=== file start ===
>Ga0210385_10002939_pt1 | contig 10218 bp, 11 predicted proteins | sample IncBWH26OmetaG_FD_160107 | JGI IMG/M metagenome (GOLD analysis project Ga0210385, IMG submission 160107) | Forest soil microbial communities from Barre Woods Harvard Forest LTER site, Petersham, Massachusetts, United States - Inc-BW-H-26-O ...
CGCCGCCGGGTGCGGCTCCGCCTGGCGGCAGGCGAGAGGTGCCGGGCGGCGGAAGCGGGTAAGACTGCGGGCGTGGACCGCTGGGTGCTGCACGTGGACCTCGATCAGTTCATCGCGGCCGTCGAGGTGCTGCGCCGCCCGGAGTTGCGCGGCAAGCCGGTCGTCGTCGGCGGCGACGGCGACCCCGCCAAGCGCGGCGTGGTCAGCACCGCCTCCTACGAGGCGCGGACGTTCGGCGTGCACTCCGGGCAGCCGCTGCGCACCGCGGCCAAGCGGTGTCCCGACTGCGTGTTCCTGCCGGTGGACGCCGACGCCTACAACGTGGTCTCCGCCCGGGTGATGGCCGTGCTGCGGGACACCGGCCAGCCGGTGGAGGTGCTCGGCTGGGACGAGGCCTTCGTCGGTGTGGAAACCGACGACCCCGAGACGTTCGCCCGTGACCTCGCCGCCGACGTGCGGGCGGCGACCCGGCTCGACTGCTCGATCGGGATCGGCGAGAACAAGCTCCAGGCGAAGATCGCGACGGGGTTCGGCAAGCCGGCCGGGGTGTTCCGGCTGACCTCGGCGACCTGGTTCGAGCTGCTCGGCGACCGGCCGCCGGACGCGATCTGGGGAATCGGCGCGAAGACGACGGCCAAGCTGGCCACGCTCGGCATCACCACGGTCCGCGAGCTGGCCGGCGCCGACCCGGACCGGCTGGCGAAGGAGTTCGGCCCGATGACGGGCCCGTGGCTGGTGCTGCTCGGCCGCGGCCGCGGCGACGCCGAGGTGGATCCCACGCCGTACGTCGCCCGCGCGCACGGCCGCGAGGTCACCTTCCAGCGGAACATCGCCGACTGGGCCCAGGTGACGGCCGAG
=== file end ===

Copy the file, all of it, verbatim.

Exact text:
>Ga0210385_10002939_pt1 | contig 10218 bp, 11 predicted proteins | sample IncBWH26OmetaG_FD_160107 | JGI IMG/M metagenome (GOLD analysis project Ga0210385, IMG submission 160107) | Forest soil microbial communities from Barre Woods Harvard Forest LTER site, Petersham, Massachusetts, United States - Inc-BW-H-26-O ...
CGCCGCCGGGTGCGGCTCCGCCTGGCGGCAGGCGAGAGGTGCCGGGCGGCGGAAGCGGGTAAGACTGCGGGCGTGGACCGCTGGGTGCTGCACGTGGACCTCGATCAGTTCATCGCGGCCGTCGAGGTGCTGCGCCGCCCGGAGTTGCGCGGCAAGCCGGTCGTCGTCGGCGGCGACGGCGACCCCGCCAAGCGCGGCGTGGTCAGCACCGCCTCCTACGAGGCGCGGACGTTCGGCGTGCACTCCGGGCAGCCGCTGCGCACCGCGGCCAAGCGGTGTCCCGACTGCGTGTTCCTGCCGGTGGACGCCGACGCCTACAACGTGGTCTCCGCCCGGGTGATGGCCGTGCTGCGGGACACCGGCCAGCCGGTGGAGGTGCTCGGCTGGGACGAGGCCTTCGTCGGTGTGGAAACCGACGACCCCGAGACGTTCGCCCGTGACCTCGCCGCCGACGTGCGGGCGGCGACCCGGCTCGACTGCTCGATCGGGATCGGCGAGAACAAGCTCCAGGCGAAGATCGCGACGGGGTTCGGCAAGCCGGCCGGGGTGTTCCGGCTGACCTCGGCGACCTGGTTCGAGCTGCTCGGCGACCGGCCGCCGGACGCGATCTGGGGAATCGGCGCGAAGACGACGGCCAAGCTGGCCACGCTCGGCATCACCACGGTCCGCGAGCTGGCCGGCGCCGACCCGGACCGGCTGGCGAAGGAGTTCGGCCCGATGACGGGCCCGTGGCTGGTGCTGCTCGGCCGCGGCCGCGGCGACGCCGAGGTGGATCCCACGCCGTACGTCGCCCGCGCGCACGGCCGCGAGGTCACCTTCCAGCGGAACATCGCCGACTGGGCCCAGGTGACGGCCGAG